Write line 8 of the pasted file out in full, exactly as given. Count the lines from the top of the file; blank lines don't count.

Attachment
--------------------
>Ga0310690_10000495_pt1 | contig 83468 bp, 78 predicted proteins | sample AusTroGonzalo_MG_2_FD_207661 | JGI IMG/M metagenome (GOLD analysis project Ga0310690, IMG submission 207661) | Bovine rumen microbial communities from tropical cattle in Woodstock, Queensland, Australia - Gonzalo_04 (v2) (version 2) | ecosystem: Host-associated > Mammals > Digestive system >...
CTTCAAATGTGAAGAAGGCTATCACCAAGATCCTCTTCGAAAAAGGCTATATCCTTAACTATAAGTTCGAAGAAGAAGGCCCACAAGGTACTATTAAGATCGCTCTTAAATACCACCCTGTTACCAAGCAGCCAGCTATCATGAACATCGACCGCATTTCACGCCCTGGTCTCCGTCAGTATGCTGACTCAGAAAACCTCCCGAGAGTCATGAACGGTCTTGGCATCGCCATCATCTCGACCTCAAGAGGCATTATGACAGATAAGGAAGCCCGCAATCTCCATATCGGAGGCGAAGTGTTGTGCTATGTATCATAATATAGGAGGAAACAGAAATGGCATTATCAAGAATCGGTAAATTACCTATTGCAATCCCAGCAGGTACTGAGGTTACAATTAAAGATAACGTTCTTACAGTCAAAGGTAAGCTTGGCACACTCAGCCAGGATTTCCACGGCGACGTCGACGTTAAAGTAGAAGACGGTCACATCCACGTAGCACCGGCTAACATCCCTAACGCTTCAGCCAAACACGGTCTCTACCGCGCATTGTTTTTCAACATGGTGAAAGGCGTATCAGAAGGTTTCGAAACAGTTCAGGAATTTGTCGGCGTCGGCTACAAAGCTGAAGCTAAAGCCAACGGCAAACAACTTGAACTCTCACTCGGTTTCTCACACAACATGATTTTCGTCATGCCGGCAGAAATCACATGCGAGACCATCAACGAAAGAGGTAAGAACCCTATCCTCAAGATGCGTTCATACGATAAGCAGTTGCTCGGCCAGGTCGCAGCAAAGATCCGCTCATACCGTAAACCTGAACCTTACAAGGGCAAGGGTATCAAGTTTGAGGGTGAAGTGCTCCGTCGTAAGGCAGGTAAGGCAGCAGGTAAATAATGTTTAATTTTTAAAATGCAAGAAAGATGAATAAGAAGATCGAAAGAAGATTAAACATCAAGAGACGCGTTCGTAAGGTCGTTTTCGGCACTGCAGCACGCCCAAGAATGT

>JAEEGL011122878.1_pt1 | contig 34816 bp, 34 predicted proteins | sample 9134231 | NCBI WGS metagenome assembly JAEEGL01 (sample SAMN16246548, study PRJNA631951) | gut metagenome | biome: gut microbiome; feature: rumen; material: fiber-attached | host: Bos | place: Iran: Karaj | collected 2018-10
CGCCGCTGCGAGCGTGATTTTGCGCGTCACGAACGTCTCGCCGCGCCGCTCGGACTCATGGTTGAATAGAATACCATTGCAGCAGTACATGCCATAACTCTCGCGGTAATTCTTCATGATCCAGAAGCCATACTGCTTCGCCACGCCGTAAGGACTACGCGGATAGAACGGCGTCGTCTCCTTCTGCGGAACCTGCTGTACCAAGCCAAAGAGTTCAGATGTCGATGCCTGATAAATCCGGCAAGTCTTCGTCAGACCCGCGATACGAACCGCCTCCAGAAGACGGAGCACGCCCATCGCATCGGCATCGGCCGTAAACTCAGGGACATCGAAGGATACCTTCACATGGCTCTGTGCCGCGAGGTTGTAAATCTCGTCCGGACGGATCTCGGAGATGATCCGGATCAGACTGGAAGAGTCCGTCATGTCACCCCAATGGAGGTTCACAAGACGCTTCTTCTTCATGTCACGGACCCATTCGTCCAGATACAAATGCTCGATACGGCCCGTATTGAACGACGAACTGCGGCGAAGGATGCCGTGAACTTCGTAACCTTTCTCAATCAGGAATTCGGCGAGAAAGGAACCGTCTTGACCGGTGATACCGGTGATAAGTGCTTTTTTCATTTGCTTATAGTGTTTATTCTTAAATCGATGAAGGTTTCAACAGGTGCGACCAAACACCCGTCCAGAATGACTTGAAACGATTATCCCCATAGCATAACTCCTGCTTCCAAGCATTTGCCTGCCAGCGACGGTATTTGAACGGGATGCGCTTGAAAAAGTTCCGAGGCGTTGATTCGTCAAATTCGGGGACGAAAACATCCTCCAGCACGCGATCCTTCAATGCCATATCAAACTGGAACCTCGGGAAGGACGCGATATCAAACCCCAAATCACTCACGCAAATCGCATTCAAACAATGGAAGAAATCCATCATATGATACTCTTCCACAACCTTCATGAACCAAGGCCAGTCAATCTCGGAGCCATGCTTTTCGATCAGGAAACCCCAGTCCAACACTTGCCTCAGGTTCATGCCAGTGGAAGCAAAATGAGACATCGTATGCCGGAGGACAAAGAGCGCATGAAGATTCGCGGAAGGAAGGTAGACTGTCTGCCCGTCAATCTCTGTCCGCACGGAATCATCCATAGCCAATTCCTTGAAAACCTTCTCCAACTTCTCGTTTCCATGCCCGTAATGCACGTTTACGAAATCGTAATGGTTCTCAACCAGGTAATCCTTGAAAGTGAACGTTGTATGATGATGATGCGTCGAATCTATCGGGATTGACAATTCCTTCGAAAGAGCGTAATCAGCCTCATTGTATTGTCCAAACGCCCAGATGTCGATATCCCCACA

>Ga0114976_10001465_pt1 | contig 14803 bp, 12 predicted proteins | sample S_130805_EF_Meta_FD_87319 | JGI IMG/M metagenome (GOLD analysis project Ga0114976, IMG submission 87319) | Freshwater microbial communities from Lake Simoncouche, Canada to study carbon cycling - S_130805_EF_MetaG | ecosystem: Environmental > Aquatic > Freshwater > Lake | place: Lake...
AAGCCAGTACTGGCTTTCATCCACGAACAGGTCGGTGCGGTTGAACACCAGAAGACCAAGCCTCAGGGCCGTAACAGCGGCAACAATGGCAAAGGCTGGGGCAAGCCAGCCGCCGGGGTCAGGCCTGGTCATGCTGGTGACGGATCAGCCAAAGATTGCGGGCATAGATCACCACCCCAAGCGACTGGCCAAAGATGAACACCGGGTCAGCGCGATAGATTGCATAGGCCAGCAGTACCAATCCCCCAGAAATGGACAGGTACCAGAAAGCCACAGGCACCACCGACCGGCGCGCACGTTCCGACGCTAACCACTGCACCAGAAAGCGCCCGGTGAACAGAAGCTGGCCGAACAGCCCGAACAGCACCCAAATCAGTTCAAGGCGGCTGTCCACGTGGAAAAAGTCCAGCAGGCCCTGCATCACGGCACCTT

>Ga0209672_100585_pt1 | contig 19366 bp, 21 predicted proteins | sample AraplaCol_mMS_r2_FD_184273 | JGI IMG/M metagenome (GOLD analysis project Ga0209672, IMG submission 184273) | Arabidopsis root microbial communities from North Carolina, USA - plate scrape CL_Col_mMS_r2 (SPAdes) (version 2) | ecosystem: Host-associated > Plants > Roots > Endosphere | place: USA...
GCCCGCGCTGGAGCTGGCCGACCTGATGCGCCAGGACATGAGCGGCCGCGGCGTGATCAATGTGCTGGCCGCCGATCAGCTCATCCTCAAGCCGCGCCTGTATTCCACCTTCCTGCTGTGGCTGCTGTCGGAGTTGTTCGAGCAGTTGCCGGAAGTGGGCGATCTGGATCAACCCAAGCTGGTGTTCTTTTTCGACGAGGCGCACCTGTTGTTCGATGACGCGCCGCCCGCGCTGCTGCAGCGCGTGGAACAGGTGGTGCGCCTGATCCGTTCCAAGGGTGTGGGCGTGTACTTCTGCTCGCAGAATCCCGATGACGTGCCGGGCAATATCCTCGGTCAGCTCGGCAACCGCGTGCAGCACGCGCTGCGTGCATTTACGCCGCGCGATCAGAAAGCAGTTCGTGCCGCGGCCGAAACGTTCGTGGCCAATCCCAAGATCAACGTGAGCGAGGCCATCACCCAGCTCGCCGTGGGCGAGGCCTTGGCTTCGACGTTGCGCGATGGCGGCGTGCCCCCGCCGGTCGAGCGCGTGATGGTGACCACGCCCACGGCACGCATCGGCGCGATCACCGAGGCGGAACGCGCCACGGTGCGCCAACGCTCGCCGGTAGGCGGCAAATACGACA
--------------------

GCCCGCGCTGGAGCTGGCCGACCTGATGCGCCAGGACATGAGCGGCCGCGGCGTGATCAATGTGCTGGCCGCCGATCAGCTCATCCTCAAGCCGCGCCTGTATTCCACCTTCCTGCTGTGGCTGCTGTCGGAGTTGTTCGAGCAGTTGCCGGAAGTGGGCGATCTGGATCAACCCAAGCTGGTGTTCTTTTTCGACGAGGCGCACCTGTTGTTCGATGACGCGCCGCCCGCGCTGCTGCAGCGCGTGGAACAGGTGGTGCGCCTGATCCGTTCCAAGGGTGTGGGCGTGTACTTCTGCTCGCAGAATCCCGATGACGTGCCGGGCAATATCCTCGGTCAGCTCGGCAACCGCGTGCAGCACGCGCTGCGTGCATTTACGCCGCGCGATCAGAAAGCAGTTCGTGCCGCGGCCGAAACGTTCGTGGCCAATCCCAAGATCAACGTGAGCGAGGCCATCACCCAGCTCGCCGTGGGCGAGGCCTTGGCTTCGACGTTGCGCGATGGCGGCGTGCCCCCGCCGGTCGAGCGCGTGATGGTGACCACGCCCACGGCACGCATCGGCGCGATCACCGAGGCGGAACGCGCCACGGTGCGCCAACGCTCGCCGGTAGGCGGCAAATACGACA